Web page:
CNBC Anchors Mortified That Ron Paul Was Allowed Air Time

Ben BernankeSteve Watson

Thursday, Feb 26th, 2009

CNBC anchors were left dumbfounded and acted overtly cantankerous yesterday after Congressman Ron Paul’s opening statement at the House Financial Services Committee was broadcast live to an audience of millions.

CNBC went live to the House, clearly without knowing that the Texas Congressman had the initial Republican statement at the hearing of Fed Chairman Ben Bernanke.

After the Congressman spent two and a half minutes lecturing Bernanke on sound money principles, warning that the financial crisis cannot be solved by merely creating credit out of thin air, CNBC cut back to the studio.

Anchors Erin Burnett and Mark Haines were so perturbed by what they had just heard that they immediately cut to a commercial break:

Haines: “This is not going as planned”

Burnett: “No it is not”

Haines: “We were told that there would be a very limited number of opening statements, and it seems to be getting out of control.”

Burnett: “Here’s what we forgot, everybody is taking this live, you know what that means? Why would they miss an opportunity for free air time?”

Haines: “We’re going to take a commercial break and get them out of the way, so that when something really substandard [he must mean substantial?] is happening, we don’t have to interrupt them.”

The Congressman’s speech was powerful and eye opening:

“This is the end of an era,” said Paul, “we can’t reinflate the bubble….if we think that we can reinflate this bubble by artificially creating credit out of thin air and calling it capital, believe me we don’t have a prayer of solving these problems – we have a total misunderstanding of what credit is versus capital.”

Of course, in the eyes of the corporate media shills for the Fed, the Treasury, and Wall Street Paul’s words were “out of control”. How dare he speak such sense and actively question the logic of the almighty ones, our only hope, our saviors (who also happen to be the very same set of criminals that led us down the path to economic ruin in the first instance).

Then again, how could we expect anything else from the likes of CNBC’s Burnett and Haines, who have previously demonstrated a total lack of understanding of the underlying causes of the financial crisis, even commenting that gold has “no inherent value”.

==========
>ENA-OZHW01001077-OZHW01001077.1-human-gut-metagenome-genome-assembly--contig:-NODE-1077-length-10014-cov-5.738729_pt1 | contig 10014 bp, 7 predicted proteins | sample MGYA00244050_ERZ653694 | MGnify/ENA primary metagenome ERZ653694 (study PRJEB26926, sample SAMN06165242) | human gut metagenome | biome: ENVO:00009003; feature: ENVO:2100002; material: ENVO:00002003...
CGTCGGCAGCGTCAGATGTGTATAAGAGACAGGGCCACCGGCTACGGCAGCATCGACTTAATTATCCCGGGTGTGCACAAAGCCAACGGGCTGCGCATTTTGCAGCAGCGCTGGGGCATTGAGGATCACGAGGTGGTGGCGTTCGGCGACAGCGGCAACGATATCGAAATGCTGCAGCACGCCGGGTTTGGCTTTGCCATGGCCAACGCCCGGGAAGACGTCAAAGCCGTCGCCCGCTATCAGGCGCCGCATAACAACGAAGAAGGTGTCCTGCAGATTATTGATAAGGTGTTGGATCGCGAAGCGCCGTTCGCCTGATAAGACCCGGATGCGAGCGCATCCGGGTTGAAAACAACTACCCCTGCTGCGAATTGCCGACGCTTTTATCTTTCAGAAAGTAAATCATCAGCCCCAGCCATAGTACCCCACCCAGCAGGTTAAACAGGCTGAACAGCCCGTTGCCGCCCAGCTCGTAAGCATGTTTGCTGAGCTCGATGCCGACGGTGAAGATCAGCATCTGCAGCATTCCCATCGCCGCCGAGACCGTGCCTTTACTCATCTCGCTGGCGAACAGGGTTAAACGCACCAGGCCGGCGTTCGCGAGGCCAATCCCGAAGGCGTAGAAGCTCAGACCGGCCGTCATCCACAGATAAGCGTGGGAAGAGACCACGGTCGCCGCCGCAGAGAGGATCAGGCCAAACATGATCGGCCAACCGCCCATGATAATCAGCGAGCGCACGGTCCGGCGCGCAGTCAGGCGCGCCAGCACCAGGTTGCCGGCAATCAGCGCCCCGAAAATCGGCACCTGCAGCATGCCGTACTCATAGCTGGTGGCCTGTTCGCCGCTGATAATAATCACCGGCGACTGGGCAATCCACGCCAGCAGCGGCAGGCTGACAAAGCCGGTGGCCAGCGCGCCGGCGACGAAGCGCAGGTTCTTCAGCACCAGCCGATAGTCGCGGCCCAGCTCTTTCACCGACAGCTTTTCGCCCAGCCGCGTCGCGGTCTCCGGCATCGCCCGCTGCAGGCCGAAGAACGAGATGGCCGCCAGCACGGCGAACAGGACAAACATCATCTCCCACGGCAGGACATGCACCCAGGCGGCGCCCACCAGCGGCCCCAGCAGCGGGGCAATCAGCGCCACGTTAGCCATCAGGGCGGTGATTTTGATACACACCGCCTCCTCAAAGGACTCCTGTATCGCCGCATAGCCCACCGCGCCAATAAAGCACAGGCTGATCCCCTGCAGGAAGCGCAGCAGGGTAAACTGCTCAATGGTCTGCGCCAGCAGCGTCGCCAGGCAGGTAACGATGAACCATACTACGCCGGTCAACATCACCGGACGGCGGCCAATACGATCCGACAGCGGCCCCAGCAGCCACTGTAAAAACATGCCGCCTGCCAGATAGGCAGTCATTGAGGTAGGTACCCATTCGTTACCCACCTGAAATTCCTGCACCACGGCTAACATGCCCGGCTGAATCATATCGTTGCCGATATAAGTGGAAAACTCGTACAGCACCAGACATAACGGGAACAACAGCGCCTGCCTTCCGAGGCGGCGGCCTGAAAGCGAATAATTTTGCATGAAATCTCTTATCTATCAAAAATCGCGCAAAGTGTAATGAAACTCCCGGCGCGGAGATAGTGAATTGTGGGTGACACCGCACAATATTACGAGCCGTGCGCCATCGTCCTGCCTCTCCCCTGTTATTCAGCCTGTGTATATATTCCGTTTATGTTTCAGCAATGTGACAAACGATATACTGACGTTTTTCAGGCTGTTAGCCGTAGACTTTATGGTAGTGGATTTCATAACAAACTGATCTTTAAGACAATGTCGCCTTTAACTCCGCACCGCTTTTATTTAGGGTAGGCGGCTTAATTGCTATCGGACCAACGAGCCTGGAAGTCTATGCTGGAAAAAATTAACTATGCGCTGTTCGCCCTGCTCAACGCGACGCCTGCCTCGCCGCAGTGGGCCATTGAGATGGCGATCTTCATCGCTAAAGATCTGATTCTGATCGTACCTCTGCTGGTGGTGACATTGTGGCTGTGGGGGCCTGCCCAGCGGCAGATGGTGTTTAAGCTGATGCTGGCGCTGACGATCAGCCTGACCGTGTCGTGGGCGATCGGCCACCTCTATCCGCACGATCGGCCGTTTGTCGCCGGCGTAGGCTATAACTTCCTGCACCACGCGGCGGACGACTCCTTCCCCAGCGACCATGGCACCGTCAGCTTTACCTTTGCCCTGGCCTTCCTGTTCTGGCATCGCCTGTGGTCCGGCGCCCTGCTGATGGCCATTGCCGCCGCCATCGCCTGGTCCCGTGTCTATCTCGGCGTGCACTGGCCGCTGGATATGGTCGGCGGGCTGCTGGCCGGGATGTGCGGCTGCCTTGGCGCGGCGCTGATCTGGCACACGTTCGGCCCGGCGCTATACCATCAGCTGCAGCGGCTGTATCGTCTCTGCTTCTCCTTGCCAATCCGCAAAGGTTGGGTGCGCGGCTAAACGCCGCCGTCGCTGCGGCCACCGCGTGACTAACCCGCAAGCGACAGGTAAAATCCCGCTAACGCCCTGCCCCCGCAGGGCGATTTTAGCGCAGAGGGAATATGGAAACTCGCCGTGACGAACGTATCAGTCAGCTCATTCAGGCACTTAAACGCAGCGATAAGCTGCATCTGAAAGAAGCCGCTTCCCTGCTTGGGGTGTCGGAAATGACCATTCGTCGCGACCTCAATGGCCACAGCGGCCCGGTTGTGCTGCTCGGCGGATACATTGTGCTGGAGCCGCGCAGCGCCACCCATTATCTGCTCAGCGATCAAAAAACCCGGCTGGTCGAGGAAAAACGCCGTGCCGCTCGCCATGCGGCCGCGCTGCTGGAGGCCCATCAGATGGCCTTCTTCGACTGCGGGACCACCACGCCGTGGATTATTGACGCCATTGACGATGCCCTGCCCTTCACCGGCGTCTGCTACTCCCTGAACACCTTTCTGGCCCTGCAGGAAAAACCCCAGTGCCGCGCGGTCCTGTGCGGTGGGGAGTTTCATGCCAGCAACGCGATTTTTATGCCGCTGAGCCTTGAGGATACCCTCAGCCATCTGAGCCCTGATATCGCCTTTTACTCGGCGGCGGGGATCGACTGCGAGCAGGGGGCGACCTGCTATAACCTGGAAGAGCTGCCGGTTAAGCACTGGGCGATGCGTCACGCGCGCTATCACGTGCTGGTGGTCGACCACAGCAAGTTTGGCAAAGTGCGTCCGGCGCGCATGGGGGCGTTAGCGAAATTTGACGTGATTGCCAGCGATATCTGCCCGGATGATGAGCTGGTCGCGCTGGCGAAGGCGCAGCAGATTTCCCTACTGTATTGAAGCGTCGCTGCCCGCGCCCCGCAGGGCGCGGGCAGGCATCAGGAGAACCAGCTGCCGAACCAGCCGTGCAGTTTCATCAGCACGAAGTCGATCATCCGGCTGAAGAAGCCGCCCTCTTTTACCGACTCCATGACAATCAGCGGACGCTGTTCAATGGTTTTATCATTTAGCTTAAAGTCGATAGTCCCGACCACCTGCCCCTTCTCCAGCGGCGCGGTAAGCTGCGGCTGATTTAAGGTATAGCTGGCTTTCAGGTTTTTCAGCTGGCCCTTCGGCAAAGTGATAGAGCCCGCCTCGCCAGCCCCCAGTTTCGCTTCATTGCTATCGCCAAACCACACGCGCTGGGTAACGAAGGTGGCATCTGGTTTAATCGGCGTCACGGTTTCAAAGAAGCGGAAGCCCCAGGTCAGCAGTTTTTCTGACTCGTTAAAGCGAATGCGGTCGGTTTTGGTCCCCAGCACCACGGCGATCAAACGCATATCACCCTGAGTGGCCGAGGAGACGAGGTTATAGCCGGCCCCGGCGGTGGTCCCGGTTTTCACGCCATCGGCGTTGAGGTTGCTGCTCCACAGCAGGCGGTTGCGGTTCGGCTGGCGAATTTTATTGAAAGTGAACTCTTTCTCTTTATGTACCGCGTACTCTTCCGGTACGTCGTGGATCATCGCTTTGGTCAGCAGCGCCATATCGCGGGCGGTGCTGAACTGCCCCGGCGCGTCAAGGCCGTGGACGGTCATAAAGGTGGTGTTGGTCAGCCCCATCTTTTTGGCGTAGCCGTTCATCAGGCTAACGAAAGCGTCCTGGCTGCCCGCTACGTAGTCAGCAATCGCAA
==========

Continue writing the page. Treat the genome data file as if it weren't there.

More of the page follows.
Research related articles:

  1. Ron Paul Grills Bernanke: “You Can’t Reinflate The Bubble”
  2. CNBC Analyst: Global Bank, Global Currency Within 15 Years
  3. Ron Paul: Bernanke Deliberately Destroying Dollar
  4. Ron Paul Slams “Born-again Budget Conservatives”
  5. Ron Paul Hits Out At “Arrogant” Greenspan
  6. Ron Paul: Secretive Elite Control America
  7. CNBC Host Recommends Statins be Put in the Water Supply
  8. Obama Win Will Not Change Rigged Economy
  9. Paul Lectures Bernanke: U.S. Moving Towards Fascism
  10. Why The Fed Allowed Derivatives Trading on a Sunday
  11. Ron Paul: Greenspan, Bernanke Should Be Criminally Charged
  12. Ron Paul: Stimulus Packages Will Turn Recession Into A Depression

Source: InfoWars

Final Version of the Economic Stimulus Plan: How It Impacts Your County (e.g., Jackson County, Oregon)

President Obama has just signed a $790+ billion “stimulus” package for the economy, but do you really believe that will actually help our local economy (or just make government bigger, increase the debt and put more burden than ever on the rest of us)?

If you want to see where the money is being spent (your share of the $2,600 per capita increase in the federal debt) for the “Economic Stimulus Bill” read the following summary:

Senate Final Stimulus Bill Summary

Oregon Governor Targets Federal Stimulus Dollars
Senate Stimulus Bill

Your fair share?

The State of Oregon will have to compete for it’s share of the $30 billion slated for the states. At last count Jackson County was slated to receive only $400,000 of that money.

Since the federal debt is increasing at $2,600 per capita for this single expenditure alone (that’s a future obligation for each individual in the country, every man, woman and child), wouldn’t it be a better idea to organize our own local capital and resources to provide for our own needs instead of relying on government to do this for us?